28. Kay says:

    I was talking to one of the Managers at Goodwill the other day and he mentioned that the thrift stores would go out of business if only the poor shopped there! And that they wouldn’t have any place to put the donations coming in everyday! The 50% off days were not really created for helping the needy people. [ofcourse it helps them too, but that is not the main reason the thrift stores have them]. The Toonie days and 50% days are for clearing the display space so more clothes can be put in.. The Godwills in Ontario have increased their 50% days to weekly (every Friday) and they have 75% of one color tag every Sunday. I have double checked that this is done to clear stuff sitting there too long. And they have a mountain of stuff that needs to move. And from the sale of all these, They provide innumerable services behind the screen to needy people using the money people spend there..

    I used to wonder if I’m taking away clothes from somebody else who might need it. But I take donations regulalry and I spend about $90-100 in thrift stores every month. So in reality, I’m only renting those clothes and books from there for a short while. Once I’m done with them, they always get donated. I have come to think that my $100 spent there every month can do more good than those clothes sitting there!

    And for people who might think that $100 is too much, that is my only fun allowance as I do not enjoy eating out, take outs or coffees! I spend that $100 on something that gives me fun and also gives back to the community.

  29. Robyn says:

    I find that in many cases 50% off days are the only days to actually get a deal. I browse the Value Village across the street from my work every once in a while, but rarely buy anything because they are trying to charge $9.99 or $12.99 for a t-shirt? $19.99 – $26-99 for a dress? really? And looking at the brand names on the tag, if you know even basic retail pricing, in some cases they are charging more than what they sell for brand new!

  30. AlexM says:

    Since I donate a lot of good stuff to thrifts, I feel totally entitled to shop them! Plus, the goal of the store is to sell as much merchandise as possible, so they want as many customers as possible. Then you take into account not all “poor” people want the same stuff I want, why shouldn’t I buy the cashmere sweater that I can wear to my office and take care of?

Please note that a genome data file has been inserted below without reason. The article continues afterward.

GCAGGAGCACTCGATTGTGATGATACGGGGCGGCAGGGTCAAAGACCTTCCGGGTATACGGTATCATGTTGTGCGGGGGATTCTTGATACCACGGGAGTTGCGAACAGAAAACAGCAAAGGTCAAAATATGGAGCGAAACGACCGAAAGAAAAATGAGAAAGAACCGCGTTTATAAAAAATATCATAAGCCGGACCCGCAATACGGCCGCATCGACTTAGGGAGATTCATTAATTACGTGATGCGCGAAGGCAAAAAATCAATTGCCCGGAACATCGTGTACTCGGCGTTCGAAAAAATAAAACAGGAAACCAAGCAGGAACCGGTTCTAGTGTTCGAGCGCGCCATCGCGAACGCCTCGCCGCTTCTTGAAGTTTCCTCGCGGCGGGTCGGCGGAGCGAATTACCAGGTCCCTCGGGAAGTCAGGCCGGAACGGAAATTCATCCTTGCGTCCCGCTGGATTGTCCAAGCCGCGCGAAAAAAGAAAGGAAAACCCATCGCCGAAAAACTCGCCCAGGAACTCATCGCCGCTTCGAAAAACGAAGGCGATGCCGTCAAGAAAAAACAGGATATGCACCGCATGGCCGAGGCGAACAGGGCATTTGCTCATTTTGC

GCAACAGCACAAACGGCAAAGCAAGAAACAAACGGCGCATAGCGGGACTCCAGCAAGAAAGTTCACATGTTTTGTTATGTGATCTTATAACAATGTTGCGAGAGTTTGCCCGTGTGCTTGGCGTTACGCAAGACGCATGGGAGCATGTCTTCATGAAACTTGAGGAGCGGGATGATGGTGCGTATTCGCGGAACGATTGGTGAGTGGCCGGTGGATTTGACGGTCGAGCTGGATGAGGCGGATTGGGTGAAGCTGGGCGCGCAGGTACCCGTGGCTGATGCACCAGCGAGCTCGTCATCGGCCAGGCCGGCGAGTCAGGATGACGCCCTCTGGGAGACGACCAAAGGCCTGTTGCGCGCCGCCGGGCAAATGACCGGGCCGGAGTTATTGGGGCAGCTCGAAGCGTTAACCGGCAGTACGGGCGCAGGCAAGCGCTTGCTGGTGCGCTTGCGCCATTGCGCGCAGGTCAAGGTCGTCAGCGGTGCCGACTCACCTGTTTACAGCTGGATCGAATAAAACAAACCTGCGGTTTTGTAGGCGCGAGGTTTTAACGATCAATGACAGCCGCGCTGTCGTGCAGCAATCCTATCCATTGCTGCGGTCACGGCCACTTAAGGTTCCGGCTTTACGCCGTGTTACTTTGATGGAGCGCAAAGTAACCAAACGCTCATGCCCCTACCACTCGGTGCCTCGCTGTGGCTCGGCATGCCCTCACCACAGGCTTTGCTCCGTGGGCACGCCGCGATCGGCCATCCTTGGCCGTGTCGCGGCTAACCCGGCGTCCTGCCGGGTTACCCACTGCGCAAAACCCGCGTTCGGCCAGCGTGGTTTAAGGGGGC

I donate some very good quality stuff to the stores and I’d like to know it’s going to be taken care of in its new home. Maybe a person with higher income is in a better position to do that?

    Finally, looks are deceiving as some of the most outwardly looking affluent folks I’ve know were seriously deep in debt. Does that mean they don’t deserve to shop at thrifts — or are more deserving then me?

  31. Heather says:

    No offense to your friend, but that idea is ludicrous. Wow. I’ve never been so shocked in my LIFE! By shopping at thrift stores, you are conserving (read: recycling, reusing!!) as well as supporting non-profits (But be careful, as this is not the case for all thrift stores!). And hey, it wouldn’t kill you to rub elbows with the poor now and then, would it?! (By you I mean, anyone).

    Whoever wants to shop there, should! AND if you are not “POOR,” you should be donating your “RICH” items!!!

  32. Country Girl says:

    I’ve actually been thinking along these lines lately too, but with a bit of a twist. Shortly after I bought my house, we had a tornado nearby. My initial plan was to buy as much furniture as I could at the Salvation Army, but following the tornado, I decided not to shop at the SA because the donations that were pouring in, were being donated in response to the tornado and for the people who were affected. As someone not directly affected, I didn’t want to take away from those who were. I think enough time has passed now that I can shop and support the store again by buying stuff there.

  33. Jimmy Nguyen says:

    I don’t normally shop at thrift stores not because I’m above it, but at the end of the day spendings are spendings. As far as I see it, if it’s available for sale it’s fair game, as that’s the nature of capitalism.

    Now I can choose to not shop and say that perhaps that will mean someone in much more dire need of it can have access to it, but at the end of the day the objective is to not let the moolah spill out of my pocket unnecessarily.

    In my views shopping at thrift stores might save you money compared to if you buy it from other retailers, but is your demand for shopping justified? Or are you simply going shopping for the sake buying to satisfy your want and not your need? The ultimate goal here is to curb the demand.

    Plus having just vacated my tiny apartment, I learnt the hard way that the more I buy, the more I have to get rid of all the stuff I turn out to not need and not man enough to discard. Bottom line is: if it doesn’t disappear on its own then I probably shouldn’t buy it, which limits my spendings to strictly food and booze and anything that I can put in my system to digest.